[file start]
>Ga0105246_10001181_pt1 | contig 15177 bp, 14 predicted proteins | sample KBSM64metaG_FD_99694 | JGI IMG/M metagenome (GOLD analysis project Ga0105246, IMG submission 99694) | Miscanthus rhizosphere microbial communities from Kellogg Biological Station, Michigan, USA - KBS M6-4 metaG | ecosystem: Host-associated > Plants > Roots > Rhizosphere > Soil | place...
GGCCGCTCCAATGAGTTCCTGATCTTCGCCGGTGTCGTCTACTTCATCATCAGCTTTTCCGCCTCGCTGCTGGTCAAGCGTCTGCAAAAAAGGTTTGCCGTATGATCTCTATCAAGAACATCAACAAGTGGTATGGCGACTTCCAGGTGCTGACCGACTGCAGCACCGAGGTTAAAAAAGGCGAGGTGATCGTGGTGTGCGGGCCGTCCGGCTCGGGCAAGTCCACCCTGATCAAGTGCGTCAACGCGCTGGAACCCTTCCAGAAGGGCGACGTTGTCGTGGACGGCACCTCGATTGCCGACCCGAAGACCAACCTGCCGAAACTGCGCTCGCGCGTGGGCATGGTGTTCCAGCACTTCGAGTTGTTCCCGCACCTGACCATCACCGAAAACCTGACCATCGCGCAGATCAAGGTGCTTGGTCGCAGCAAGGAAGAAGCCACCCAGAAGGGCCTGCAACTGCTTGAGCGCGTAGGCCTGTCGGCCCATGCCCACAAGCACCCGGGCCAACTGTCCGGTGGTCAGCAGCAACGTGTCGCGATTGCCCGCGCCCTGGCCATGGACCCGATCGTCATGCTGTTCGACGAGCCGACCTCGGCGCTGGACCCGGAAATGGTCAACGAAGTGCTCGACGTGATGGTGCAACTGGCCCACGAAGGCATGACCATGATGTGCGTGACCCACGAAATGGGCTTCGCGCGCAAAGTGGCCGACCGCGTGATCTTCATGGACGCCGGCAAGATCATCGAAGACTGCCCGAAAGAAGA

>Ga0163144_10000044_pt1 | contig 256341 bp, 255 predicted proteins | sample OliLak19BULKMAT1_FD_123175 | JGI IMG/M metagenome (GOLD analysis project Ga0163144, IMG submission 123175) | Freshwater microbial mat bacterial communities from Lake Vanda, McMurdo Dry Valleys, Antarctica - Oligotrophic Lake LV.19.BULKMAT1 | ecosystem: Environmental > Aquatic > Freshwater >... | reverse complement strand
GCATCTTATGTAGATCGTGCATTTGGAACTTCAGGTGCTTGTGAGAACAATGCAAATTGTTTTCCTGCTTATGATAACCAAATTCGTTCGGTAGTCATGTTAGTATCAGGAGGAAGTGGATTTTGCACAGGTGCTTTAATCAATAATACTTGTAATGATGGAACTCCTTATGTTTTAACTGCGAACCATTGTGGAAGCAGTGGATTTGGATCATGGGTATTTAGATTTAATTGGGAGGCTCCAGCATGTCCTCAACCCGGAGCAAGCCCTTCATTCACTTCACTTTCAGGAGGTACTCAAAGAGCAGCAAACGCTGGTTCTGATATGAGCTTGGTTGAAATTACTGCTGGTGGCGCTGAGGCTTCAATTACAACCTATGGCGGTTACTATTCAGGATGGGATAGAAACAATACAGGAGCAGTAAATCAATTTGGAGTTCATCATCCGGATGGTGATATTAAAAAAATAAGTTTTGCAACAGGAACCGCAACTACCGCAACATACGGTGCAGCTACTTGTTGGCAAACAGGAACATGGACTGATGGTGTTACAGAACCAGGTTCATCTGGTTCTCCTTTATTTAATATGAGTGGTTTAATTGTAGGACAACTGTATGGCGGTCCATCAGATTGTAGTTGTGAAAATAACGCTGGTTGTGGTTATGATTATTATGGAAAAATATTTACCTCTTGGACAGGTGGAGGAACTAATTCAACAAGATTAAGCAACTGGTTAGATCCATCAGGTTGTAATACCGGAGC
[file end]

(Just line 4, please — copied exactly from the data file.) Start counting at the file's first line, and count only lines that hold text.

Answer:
GCATCTTATGTAGATCGTGCATTTGGAACTTCAGGTGCTTGTGAGAACAATGCAAATTGTTTTCCTGCTTATGATAACCAAATTCGTTCGGTAGTCATGTTAGTATCAGGAGGAAGTGGATTTTGCACAGGTGCTTTAATCAATAATACTTGTAATGATGGAACTCCTTATGTTTTAACTGCGAACCATTGTGGAAGCAGTGGATTTGGATCATGGGTATTTAGATTTAATTGGGAGGCTCCAGCATGTCCTCAACCCGGAGCAAGCCCTTCATTCACTTCACTTTCAGGAGGTACTCAAAGAGCAGCAAACGCTGGTTCTGATATGAGCTTGGTTGAAATTACTGCTGGTGGCGCTGAGGCTTCAATTACAACCTATGGCGGTTACTATTCAGGATGGGATAGAAACAATACAGGAGCAGTAAATCAATTTGGAGTTCATCATCCGGATGGTGATATTAAAAAAATAAGTTTTGCAACAGGAACCGCAACTACCGCAACATACGGTGCAGCTACTTGTTGGCAAACAGGAACATGGACTGATGGTGTTACAGAACCAGGTTCATCTGGTTCTCCTTTATTTAATATGAGTGGTTTAATTGTAGGACAACTGTATGGCGGTCCATCAGATTGTAGTTGTGAAAATAACGCTGGTTGTGGTTATGATTATTATGGAAAAATATTTACCTCTTGGACAGGTGGAGGAACTAATTCAACAAGATTAAGCAACTGGTTAGATCCATCAGGTTGTAATACCGGAGC